The network coverage of the Iranian protests since their beginning nearly a week ago has been utterly abysmal. From ignoring them all together to downplaying the murder of protesters, the three major network news outlets have had to be dragged kicking and screaming to cover the spontaneous uprising. Tuesday was no different with ABC’s World News Tonight and NBC Nightly News downplaying the size and expansiveness of the demonstrations. CBS Evening News went off the deep end and started openly questioning who was actually killing the protesters.
In one of the most outrageous examples of the liberal media downplaying the Iranian protests, NBC’s Chief Foreign Affairs Correspondent Andrea Mitchell (who has a long history of kissing up to brutal foreign regimes) claimed the protests were only 10 percent of their actual scope.
“Unlike Iran’s last major protest over disputed elections in 2009, these were sparked by frustration over a weak economy. Starting in the city of Mashhad, smaller but for the first time spreading nationwide,” Mitchell asserted. And as she said that the current protests were “smaller,” she flashed a map on the screen that highlighted only four cities. That map was an outright fabrication of the truth.
Mitchell’s map claiming that there were protests in only four cities was a blatant lie easily proven false by a map tweeted out by the Associated Press that puts the city count at over three dozen, 37 to be precise. But prior to her report, while anchor Lester Holt was still delivering the introduction to the segment, the network flashed yet another map showing only 21 cities having protests. It did show more cities but it was still less than two-thirds of what it really was.
The NBC reporter was also worried about the negative effects President Trump would have with his tweets of support. “President Trump supporting the protests, tweeting: “The people of Iran are finally acting against the brutal and corrupt Iranian regime… the U.S. is watching,” she noted while failing to mention that what the U.S. was watching for was signs of human rights violations. “But could the Trump tweets backfire? Sparking a crackdown?”
Feigning concern about a crackdown against the protesters was a disturbing narrative from the liberal media to try to shut up protest supporters.
Meanwhile, on ABC, Chief Foreign Correspondent Terry Moran tried to discredit the uprising by claiming there were only just a handful of protestors here and there which made up a much smaller force than in 2009. “It’s the sixth straight day of these protests, hundreds arrested, at least 21 killed, the largest demonstrations since 2009. But back then it was millions in the streets, now it’s tens of thousands,” he declared with a deflated tone.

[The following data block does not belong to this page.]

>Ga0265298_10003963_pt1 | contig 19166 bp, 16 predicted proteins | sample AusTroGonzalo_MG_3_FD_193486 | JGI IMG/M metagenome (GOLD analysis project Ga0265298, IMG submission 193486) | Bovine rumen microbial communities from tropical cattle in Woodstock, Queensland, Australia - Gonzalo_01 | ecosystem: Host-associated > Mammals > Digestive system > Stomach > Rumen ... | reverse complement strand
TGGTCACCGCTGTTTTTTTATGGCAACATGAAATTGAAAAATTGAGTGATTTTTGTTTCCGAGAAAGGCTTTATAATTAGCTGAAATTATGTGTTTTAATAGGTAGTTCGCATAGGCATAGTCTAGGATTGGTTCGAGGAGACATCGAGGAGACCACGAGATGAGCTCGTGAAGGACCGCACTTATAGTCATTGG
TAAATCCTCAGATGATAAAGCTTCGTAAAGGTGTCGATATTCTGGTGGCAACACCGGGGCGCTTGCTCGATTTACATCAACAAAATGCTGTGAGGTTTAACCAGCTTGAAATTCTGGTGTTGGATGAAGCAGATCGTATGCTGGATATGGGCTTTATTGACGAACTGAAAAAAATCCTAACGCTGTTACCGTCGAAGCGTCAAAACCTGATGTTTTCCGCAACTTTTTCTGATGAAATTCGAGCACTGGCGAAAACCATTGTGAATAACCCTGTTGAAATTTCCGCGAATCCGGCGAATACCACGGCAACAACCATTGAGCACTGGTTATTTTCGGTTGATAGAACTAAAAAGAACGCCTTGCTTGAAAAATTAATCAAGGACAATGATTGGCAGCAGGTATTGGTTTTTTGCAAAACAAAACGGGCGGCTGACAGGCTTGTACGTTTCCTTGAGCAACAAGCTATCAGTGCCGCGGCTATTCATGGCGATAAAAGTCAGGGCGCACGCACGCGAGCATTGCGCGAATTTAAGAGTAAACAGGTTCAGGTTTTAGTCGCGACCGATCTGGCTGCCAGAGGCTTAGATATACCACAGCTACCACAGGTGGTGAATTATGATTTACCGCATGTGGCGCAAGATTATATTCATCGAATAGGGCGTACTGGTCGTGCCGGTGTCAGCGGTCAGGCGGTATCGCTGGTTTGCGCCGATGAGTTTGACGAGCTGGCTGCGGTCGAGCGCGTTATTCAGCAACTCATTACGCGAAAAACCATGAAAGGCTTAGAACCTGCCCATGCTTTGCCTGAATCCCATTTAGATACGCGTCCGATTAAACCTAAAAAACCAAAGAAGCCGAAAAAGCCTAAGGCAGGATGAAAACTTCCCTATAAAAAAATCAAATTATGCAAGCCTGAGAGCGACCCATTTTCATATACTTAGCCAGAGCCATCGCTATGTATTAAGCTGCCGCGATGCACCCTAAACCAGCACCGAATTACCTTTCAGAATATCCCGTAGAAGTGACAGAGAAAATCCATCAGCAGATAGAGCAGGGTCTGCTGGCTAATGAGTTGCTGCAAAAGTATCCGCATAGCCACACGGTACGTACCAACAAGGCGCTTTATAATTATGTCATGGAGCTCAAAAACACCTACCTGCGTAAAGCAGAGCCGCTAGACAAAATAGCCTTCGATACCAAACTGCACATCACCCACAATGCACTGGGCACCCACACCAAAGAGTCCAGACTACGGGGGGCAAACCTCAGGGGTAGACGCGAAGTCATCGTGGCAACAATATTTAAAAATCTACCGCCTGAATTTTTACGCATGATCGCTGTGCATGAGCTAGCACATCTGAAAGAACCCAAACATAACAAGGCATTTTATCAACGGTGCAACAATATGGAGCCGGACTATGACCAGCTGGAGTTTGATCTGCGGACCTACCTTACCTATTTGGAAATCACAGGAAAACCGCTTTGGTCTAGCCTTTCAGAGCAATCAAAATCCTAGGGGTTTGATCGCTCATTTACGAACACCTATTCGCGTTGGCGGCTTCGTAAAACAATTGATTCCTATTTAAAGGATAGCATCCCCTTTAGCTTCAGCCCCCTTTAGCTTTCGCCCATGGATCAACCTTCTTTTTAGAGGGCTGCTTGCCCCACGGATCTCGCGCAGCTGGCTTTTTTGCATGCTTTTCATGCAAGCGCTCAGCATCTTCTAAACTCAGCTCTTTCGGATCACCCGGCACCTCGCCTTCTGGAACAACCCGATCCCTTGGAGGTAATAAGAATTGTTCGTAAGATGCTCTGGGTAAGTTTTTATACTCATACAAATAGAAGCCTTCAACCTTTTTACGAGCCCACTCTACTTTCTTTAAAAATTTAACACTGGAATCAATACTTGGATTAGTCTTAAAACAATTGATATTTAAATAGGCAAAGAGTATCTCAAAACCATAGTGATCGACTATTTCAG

And during CBS Evening News, correspondent Elizabeth Palmer seriously questioned the reports of murdered protestors. “There’s no way to know who was shooting, but state media say six people died,” she reported, giving the tyrannical regime the benefit of the doubt. It should be noted that Palmer has a history of being one of the few western journalists allowed to report from inside Iran, so it can be argued that her muddying of the murders was done to preserve that relationship.
NBC Nightly News
January 2, 2018
7:05:24 PM Eastern
ANDREA MITCHELL: Stunning protests rarely seen in Iran. Cars burning, buildings in flames, a poster of the all-powerful supreme leader Ayatollah Khomeini is trampled, chants of death to the dictator. Now Khomeini blaming the U.S., saying the enemy is waiting for an opportunity for a crack through which it can infiltrate. A claim strongly rejected by the administration.
NIKKI HALEY: We all know that's complete nonsense. The demonstrations are completely spontaneous.
MITCHELL: Unlike Iran’s last major protest over disputed elections in 2009, these were sparked by frustration over a weak economy. Starting in the city of Mashhad, smaller but for the first time spreading nationwide. President Trump supporting the protests, tweeting: “The people of Iran are finally acting against the brutal and corrupt Iranian regime… the U.S. is watching.” And earlier tweeting: “Time for change.”
Is he calling for regime change?
HEATHER NAUERT: I think what the President is talking about is exactly what the Iranian people are saying. That they want change, the government to take care of them.
MITCHELL: But could the Trump tweets backfire? Sparking a crackdown?
RYAN CROCKER: What we can do is, again, give the regime excuse to come down very very hard on them.
MITCHELL: The U.S. caught off guard by protests but now encouraging them. Andrea Mitchell, NBC News at State Department.